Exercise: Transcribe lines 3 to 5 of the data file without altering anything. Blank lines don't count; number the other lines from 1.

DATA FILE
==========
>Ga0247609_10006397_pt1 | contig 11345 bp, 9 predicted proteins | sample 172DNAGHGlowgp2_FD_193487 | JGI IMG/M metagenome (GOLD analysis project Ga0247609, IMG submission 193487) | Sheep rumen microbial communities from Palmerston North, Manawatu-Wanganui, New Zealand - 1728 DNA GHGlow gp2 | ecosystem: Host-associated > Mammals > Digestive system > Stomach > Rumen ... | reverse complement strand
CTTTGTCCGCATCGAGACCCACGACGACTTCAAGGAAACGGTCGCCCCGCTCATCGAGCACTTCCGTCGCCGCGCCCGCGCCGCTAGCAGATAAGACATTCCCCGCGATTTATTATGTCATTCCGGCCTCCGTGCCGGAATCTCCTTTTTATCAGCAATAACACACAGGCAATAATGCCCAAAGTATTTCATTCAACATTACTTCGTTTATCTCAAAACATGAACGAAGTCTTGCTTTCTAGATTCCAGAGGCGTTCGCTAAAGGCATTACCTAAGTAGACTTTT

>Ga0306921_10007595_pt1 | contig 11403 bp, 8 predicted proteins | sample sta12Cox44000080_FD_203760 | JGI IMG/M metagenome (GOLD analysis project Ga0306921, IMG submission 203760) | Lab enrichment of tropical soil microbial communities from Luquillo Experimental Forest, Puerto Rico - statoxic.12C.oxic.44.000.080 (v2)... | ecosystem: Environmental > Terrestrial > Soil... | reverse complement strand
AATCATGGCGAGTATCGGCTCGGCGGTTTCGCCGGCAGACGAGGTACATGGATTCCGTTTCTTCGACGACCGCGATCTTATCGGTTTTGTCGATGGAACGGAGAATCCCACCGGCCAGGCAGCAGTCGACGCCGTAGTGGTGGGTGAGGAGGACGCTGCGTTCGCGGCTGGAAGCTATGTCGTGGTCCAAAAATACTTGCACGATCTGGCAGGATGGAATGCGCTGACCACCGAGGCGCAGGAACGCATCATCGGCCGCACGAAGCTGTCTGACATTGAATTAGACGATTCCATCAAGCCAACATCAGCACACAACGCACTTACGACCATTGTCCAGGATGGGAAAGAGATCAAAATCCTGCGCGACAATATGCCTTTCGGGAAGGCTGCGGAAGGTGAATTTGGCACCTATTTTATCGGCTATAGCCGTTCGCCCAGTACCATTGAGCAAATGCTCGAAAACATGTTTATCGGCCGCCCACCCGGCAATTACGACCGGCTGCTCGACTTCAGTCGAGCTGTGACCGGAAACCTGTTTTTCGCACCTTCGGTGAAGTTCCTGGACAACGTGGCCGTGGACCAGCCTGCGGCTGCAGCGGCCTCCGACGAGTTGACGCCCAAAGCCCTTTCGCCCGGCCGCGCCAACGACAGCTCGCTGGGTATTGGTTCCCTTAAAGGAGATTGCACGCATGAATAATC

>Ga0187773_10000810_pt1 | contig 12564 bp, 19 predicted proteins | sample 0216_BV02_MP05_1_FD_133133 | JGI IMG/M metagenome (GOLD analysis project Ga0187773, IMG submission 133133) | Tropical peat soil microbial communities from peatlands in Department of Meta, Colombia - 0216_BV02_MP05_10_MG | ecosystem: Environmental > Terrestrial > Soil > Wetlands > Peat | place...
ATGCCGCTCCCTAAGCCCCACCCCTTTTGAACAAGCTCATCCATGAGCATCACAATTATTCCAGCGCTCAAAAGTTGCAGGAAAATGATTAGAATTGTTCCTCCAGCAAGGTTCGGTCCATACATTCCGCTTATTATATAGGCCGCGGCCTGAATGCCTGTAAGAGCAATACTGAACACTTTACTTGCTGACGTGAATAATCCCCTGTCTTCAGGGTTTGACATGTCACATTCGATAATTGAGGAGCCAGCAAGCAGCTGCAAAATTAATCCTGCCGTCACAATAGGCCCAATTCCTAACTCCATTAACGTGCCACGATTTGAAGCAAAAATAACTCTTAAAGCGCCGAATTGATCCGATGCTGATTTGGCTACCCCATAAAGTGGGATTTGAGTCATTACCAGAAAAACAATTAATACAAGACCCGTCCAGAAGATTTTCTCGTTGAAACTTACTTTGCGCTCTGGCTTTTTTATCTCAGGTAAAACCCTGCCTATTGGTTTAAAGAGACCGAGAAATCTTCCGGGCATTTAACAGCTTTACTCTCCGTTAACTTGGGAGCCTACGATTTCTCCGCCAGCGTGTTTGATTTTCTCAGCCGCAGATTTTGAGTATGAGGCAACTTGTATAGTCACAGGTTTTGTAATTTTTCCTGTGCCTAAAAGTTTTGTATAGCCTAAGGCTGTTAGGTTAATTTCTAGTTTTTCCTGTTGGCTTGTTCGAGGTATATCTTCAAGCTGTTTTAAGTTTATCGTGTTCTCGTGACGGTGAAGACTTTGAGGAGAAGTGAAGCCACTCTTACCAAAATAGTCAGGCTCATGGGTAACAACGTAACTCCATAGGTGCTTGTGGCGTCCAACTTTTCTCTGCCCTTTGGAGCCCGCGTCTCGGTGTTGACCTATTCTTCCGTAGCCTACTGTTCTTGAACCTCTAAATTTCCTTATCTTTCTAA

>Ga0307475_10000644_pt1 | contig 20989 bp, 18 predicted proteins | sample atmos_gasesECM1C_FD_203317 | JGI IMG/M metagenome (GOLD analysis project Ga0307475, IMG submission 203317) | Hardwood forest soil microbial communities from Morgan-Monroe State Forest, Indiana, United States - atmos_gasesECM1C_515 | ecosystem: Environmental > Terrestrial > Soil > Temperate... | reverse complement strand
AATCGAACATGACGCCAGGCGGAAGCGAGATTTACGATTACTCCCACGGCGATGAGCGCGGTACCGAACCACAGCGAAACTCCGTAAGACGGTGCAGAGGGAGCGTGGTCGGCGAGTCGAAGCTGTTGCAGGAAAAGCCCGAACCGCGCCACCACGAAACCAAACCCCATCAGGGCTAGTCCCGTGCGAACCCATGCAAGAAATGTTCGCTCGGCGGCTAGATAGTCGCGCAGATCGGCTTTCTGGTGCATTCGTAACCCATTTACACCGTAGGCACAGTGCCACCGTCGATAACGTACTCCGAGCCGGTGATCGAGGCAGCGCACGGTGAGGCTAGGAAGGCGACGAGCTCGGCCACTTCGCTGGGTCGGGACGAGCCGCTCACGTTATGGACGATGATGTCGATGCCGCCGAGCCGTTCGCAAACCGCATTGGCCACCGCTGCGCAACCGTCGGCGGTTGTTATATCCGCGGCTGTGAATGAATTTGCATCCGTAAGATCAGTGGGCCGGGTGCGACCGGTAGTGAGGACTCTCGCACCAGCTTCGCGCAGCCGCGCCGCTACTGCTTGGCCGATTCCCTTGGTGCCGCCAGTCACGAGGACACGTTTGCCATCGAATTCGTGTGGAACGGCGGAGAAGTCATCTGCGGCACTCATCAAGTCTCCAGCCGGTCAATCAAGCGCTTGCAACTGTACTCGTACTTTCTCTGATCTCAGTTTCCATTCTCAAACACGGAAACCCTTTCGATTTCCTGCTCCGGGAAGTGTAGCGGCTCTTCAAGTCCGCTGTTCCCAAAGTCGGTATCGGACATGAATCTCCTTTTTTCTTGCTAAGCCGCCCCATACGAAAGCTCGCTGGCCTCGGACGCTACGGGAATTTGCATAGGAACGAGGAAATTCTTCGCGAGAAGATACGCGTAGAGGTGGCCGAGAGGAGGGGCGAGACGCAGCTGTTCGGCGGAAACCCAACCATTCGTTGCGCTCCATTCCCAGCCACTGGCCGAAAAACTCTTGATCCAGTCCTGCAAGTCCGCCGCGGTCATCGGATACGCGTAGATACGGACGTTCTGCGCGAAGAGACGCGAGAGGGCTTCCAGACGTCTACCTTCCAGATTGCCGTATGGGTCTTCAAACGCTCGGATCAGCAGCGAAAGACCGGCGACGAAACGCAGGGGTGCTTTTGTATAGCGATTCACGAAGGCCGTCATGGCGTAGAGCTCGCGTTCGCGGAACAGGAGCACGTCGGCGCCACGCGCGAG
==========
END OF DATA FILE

>Ga0306921_10007595_pt1 | contig 11403 bp, 8 predicted proteins | sample sta12Cox44000080_FD_203760 | JGI IMG/M metagenome (GOLD analysis project Ga0306921, IMG submission 203760) | Lab enrichment of tropical soil microbial communities from Luquillo Experimental Forest, Puerto Rico - statoxic.12C.oxic.44.000.080 (v2)... | ecosystem: Environmental > Terrestrial > Soil... | reverse complement strand
AATCATGGCGAGTATCGGCTCGGCGGTTTCGCCGGCAGACGAGGTACATGGATTCCGTTTCTTCGACGACCGCGATCTTATCGGTTTTGTCGATGGAACGGAGAATCCCACCGGCCAGGCAGCAGTCGACGCCGTAGTGGTGGGTGAGGAGGACGCTGCGTTCGCGGCTGGAAGCTATGTCGTGGTCCAAAAATACTTGCACGATCTGGCAGGATGGAATGCGCTGACCACCGAGGCGCAGGAACGCATCATCGGCCGCACGAAGCTGTCTGACATTGAATTAGACGATTCCATCAAGCCAACATCAGCACACAACGCACTTACGACCATTGTCCAGGATGGGAAAGAGATCAAAATCCTGCGCGACAATATGCCTTTCGGGAAGGCTGCGGAAGGTGAATTTGGCACCTATTTTATCGGCTATAGCCGTTCGCCCAGTACCATTGAGCAAATGCTCGAAAACATGTTTATCGGCCGCCCACCCGGCAATTACGACCGGCTGCTCGACTTCAGTCGAGCTGTGACCGGAAACCTGTTTTTCGCACCTTCGGTGAAGTTCCTGGACAACGTGGCCGTGGACCAGCCTGCGGCTGCAGCGGCCTCCGACGAGTTGACGCCCAAAGCCCTTTCGCCCGGCCGCGCCAACGACAGCTCGCTGGGTATTGGTTCCCTTAAAGGAGATTGCACGCATGAATAATC

>Ga0187773_10000810_pt1 | contig 12564 bp, 19 predicted proteins | sample 0216_BV02_MP05_1_FD_133133 | JGI IMG/M metagenome (GOLD analysis project Ga0187773, IMG submission 133133) | Tropical peat soil microbial communities from peatlands in Department of Meta, Colombia - 0216_BV02_MP05_10_MG | ecosystem: Environmental > Terrestrial > Soil > Wetlands > Peat | place...